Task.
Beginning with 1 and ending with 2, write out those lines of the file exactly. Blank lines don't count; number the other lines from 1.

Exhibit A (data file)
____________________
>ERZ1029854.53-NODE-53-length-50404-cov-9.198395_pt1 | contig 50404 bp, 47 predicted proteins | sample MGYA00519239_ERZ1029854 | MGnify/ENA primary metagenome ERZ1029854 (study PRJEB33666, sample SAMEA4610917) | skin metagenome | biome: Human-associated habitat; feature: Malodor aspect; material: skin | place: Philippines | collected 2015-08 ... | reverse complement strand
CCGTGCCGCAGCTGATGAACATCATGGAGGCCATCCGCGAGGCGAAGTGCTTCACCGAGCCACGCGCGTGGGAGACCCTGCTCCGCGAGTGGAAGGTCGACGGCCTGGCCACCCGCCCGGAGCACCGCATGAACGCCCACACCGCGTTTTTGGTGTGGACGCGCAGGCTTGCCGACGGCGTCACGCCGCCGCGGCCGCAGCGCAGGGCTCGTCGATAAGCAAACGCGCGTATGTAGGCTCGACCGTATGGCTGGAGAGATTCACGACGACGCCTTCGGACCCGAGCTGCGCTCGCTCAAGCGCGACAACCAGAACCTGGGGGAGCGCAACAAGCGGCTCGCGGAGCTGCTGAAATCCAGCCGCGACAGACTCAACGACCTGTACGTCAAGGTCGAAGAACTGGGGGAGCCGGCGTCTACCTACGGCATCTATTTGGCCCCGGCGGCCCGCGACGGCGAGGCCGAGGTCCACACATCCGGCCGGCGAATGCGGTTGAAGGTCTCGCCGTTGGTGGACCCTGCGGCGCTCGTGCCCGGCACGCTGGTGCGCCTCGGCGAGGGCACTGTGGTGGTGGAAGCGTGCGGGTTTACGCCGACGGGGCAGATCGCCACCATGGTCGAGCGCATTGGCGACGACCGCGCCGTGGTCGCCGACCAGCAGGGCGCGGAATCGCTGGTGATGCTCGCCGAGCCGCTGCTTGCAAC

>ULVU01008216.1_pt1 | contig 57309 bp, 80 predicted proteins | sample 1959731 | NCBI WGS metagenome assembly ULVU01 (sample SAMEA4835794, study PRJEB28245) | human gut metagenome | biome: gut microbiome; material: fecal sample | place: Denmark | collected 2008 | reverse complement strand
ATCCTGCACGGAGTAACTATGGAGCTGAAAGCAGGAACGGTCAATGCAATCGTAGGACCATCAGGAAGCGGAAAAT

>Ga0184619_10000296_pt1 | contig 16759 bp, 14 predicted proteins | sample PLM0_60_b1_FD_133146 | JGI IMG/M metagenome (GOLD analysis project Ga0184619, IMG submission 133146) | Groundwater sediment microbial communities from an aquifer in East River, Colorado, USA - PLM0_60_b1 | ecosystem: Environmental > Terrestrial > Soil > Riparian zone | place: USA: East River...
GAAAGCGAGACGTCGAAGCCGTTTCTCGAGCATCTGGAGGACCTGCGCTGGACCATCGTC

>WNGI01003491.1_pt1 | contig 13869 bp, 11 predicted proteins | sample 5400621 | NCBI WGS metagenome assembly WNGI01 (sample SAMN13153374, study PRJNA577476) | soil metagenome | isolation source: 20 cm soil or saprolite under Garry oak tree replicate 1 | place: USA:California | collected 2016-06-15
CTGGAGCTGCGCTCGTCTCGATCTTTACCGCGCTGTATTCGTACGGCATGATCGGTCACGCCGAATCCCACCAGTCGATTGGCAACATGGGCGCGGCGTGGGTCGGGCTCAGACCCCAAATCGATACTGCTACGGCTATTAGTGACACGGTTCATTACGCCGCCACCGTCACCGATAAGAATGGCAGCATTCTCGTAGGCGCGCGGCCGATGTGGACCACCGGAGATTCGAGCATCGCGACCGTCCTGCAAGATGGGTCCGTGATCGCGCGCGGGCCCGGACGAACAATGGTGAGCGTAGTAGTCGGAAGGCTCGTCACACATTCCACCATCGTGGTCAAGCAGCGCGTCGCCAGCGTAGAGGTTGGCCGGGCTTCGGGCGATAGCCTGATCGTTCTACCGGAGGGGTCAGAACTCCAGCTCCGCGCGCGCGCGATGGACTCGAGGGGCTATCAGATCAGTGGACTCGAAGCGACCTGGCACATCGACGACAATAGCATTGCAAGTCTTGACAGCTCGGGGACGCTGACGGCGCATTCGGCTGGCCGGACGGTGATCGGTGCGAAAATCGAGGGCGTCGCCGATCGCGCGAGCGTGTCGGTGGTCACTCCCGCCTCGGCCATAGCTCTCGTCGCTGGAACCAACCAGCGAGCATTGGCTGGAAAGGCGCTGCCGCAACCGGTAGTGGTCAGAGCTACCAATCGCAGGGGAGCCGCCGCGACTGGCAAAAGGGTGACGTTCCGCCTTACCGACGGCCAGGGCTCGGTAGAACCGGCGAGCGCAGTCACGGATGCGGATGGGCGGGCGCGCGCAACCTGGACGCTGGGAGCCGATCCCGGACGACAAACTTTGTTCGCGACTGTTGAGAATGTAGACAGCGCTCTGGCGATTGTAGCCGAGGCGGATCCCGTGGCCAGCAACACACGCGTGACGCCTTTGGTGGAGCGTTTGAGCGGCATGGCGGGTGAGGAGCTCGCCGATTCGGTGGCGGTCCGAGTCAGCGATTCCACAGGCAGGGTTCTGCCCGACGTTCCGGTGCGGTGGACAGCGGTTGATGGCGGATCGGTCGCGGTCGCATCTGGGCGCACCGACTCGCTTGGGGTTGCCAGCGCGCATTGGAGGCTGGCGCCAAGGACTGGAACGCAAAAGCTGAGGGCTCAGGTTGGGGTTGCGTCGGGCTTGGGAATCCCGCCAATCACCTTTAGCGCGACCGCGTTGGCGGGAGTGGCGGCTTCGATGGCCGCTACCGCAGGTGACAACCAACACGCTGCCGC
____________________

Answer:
>ERZ1029854.53-NODE-53-length-50404-cov-9.198395_pt1 | contig 50404 bp, 47 predicted proteins | sample MGYA00519239_ERZ1029854 | MGnify/ENA primary metagenome ERZ1029854 (study PRJEB33666, sample SAMEA4610917) | skin metagenome | biome: Human-associated habitat; feature: Malodor aspect; material: skin | place: Philippines | collected 2015-08 ... | reverse complement strand
CCGTGCCGCAGCTGATGAACATCATGGAGGCCATCCGCGAGGCGAAGTGCTTCACCGAGCCACGCGCGTGGGAGACCCTGCTCCGCGAGTGGAAGGTCGACGGCCTGGCCACCCGCCCGGAGCACCGCATGAACGCCCACACCGCGTTTTTGGTGTGGACGCGCAGGCTTGCCGACGGCGTCACGCCGCCGCGGCCGCAGCGCAGGGCTCGTCGATAAGCAAACGCGCGTATGTAGGCTCGACCGTATGGCTGGAGAGATTCACGACGACGCCTTCGGACCCGAGCTGCGCTCGCTCAAGCGCGACAACCAGAACCTGGGGGAGCGCAACAAGCGGCTCGCGGAGCTGCTGAAATCCAGCCGCGACAGACTCAACGACCTGTACGTCAAGGTCGAAGAACTGGGGGAGCCGGCGTCTACCTACGGCATCTATTTGGCCCCGGCGGCCCGCGACGGCGAGGCCGAGGTCCACACATCCGGCCGGCGAATGCGGTTGAAGGTCTCGCCGTTGGTGGACCCTGCGGCGCTCGTGCCCGGCACGCTGGTGCGCCTCGGCGAGGGCACTGTGGTGGTGGAAGCGTGCGGGTTTACGCCGACGGGGCAGATCGCCACCATGGTCGAGCGCATTGGCGACGACCGCGCCGTGGTCGCCGACCAGCAGGGCGCGGAATCGCTGGTGATGCTCGCCGAGCCGCTGCTTGCAAC